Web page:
Amber sees her own future. This is what it’ll be like in twenty – or even ten – years for herself. She and Quinn will be married. They’ll have children. Every now and again, she’ll have a night out with the girls. Away from home, from responsibilities, she’ll be able to relax – however briefly – and long for a time that was unencumbered, although only now does she realise such a time does not exist. Fear and worry have always restricted her.

The woman playing pool pots the black ball. She throws her arms up triumphantly. Her opponent is Noah. He approaches her tentatively. The woman peels off his vest. The other women cheer. Amber watches, but feels she shouldn’t.

She darts from the room and into the next. Patricia balances her foot on the bank of the table. None other than Dante peels her fishnet stocking down. The other leg is already bare. Guys cheer. Amber sees Marcus loitering in the corner and confronts him.

‘What the hell are you doing?’ she asks.

‘Having fun,’ Marcus says.

‘What if Holly saw this?’ Amber says.

‘She’d understand!’

It feels wrong, like cheating. Worse, Marcus is doing it oblivious to Holly’s feelings. Then Holly’s confession rings in Amber’s mind. Who knows the people Marcus and Holly are behind closed doors? They are still new friends. Holly is sweet, but Marcus has an edge that threatens to cut at any time. Amber has talked to Quinn about whether they’ll remain friends after the holiday – with Holly, it’s a yes; with Marcus, she’s not so sure.

‘You hope!’ Amber says. ‘And what if Flavia saw Dante stripping this bimbo?’

‘It’s a show!’ Marcus says. ‘Lighten up!’

‘Where’s Quinn?’

Marcus shrugs. ‘We split before we even got in here.’

‘What the hell has been going on with him?’

‘What do you mean?’

‘He’s been … I don’t know. Jittery, I guess.’

Marcus holds up his hands, as if to say he can’t help her.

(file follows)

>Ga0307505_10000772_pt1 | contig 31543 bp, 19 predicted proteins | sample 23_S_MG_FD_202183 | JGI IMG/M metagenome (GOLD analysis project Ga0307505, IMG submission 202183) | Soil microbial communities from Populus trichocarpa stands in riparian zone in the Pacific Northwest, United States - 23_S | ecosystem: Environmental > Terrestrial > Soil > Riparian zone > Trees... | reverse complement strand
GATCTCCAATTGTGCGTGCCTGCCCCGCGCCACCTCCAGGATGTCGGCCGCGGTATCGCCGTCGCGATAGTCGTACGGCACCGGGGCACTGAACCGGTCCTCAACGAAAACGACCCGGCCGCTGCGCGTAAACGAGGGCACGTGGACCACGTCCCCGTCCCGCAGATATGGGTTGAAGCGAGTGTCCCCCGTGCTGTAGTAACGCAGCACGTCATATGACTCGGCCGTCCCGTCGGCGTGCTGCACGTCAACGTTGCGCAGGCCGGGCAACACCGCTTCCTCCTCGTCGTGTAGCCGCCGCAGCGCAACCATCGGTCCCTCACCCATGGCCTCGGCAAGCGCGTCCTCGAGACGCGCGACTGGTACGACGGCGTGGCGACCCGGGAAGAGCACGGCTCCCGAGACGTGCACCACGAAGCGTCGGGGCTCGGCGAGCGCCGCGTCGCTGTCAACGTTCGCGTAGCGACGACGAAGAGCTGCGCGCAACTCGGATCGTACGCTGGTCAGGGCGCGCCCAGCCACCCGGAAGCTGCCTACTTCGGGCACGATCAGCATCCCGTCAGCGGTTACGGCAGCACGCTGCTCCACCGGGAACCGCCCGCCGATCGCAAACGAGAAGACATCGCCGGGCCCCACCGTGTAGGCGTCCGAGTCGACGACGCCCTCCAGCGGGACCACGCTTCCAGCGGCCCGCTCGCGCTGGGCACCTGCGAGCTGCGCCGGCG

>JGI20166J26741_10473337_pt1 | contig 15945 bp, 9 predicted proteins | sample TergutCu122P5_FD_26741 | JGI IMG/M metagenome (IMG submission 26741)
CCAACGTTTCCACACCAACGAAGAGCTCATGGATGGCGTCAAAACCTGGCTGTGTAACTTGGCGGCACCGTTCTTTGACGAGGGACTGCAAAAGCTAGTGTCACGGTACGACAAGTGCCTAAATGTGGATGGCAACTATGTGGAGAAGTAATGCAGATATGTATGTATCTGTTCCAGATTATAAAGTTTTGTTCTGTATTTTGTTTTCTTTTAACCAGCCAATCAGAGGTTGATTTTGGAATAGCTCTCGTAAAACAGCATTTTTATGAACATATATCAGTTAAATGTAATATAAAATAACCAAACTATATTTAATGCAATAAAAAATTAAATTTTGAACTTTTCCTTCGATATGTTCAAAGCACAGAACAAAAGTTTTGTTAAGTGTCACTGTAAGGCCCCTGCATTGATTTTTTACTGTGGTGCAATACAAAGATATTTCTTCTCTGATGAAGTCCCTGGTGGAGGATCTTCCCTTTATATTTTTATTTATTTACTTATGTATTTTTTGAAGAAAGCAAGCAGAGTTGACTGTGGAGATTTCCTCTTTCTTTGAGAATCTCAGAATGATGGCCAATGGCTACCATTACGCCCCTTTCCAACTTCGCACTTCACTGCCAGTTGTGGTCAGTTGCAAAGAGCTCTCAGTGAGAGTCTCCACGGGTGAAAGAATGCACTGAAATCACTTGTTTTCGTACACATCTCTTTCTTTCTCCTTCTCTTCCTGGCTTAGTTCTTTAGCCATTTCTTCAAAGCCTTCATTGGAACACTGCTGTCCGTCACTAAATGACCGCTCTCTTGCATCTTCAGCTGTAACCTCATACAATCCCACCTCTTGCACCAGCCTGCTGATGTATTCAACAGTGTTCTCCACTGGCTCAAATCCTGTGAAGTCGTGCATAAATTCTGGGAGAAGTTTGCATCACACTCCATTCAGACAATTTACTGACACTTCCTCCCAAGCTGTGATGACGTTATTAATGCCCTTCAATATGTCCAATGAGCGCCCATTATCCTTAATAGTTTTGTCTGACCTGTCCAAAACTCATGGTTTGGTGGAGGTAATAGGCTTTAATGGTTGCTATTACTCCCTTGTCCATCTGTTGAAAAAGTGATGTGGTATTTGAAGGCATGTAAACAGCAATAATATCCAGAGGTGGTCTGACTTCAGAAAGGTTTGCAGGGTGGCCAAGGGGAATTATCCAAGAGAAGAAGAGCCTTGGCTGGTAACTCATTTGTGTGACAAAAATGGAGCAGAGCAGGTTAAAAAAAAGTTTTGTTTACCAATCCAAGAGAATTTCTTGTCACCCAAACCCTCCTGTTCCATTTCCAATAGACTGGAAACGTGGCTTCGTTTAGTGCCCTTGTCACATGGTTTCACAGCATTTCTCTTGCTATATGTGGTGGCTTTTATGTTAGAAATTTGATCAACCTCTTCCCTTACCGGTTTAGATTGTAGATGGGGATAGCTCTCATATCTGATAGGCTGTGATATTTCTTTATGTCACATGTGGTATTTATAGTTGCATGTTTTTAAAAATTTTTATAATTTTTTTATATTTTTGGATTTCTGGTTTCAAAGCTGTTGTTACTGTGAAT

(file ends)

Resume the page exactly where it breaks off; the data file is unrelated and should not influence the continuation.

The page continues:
Amber strides from the room, and bumps into one of the buff waiters, his only attire – a set of leather briefs – barely containing him. His body is hard and muscular, and has been sprayed with oil to glisten. Amber doesn’t know where to look. She’s sure now she’s now not only in a new establishment, but also a new world.

‘Whoa!’ he says. ‘You okay?’

‘Yeah. Sorry. Thanks.’

‘Raffle ticket?’

‘Sorry?’

The waiter holds up a book of raffle tickets. ‘Five dollars a ticket or five tickets for twenty dollars.’

‘Sure,’ Amber says, pulling a twenty from her pocket.

She does it because back home she is always buying raffle tickets, albeit for good causes – to raise money for research into an illness or something like that. Her actions come unthinkingly. It’s only after the waiter’s taken her money that she realises a cause is unlikely to be the case here.

‘And your name?’ he asks.

‘Amber.’

The waiter scribbles her name down on the tickets, then gives them to her. ‘Have fun!’

Once he leaves, the room opens to Amber – another one filled with women. A bronzed man, his head shaved – except for a flowing topknot of hair bound in a gold ring – twirls his hips as a middle-aged woman pulls off his vest to reveal his chiselled physique. This is Savage – one of our top Icons.

Once, he’d been studying to be a nurse, and had taken work here to pay his way through school – an old cliché, but one that holds truth for many. But then he found he could make a good living just doing this. It exhilarated him – the adulation, as well as the power he held over an audience. He declined offers to move from Icon to bartender, which would be the normal progression. But all that was years ago. Now he pulses in the malaise of his choices, and is unsure where he goes from here. The chorus of shrill cries do not impact him in any way. He finds a sadness in that, although he does not let it show. His performance is exuberant and captivating.

‘All right, ladies!’ he says. ‘I’m determined not to make it easy for you!’

Amber shakes her head and starts for the door. A thirty-something red-haired woman grabs her by the arm. She is attractive with big green eyes, but Amber can see make-up masking the lines in her face. There’s something familiar about her which Amber’s sure she should know.

‘Hey, where’re you going?’

‘What?’ Amber says.

‘Where’re you going?’

‘I …’ Amber falters.

The red-haired woman thrusts out a hand. ‘Gabriella!’ she says.

Amber shakes her hand. ‘Amber.’

‘Don’t go yet, Amber. You just bought tickets.’

‘Tickets?’ Amber blinks at them in her hand. ‘Tickets for what?’

Gabriella gestures at Savage, who’s pulled a ticket out of a hat. ‘Red twelve!’ he calls.

A short-haired blonde woman leaps up exultantly, waving her winning ticket.

Amber sinks into a chair, dumbfounded.

A waiter passes with a tray of beverages. Gabriella snatches two tall glasses of beer from the tray and hands one to Amber. Amber takes it without thinking, just as she meets Gabriella’s toast without thinking. Then Amber takes a long drink, gulping down half the glass. A foam moustache forms on her upper lip. She brushes it off. Holly was right. It is too hot in here.

‘That’s the spirit!’ Gabriella says. ‘You’ll love it!’

Amber says nothing and takes another drink.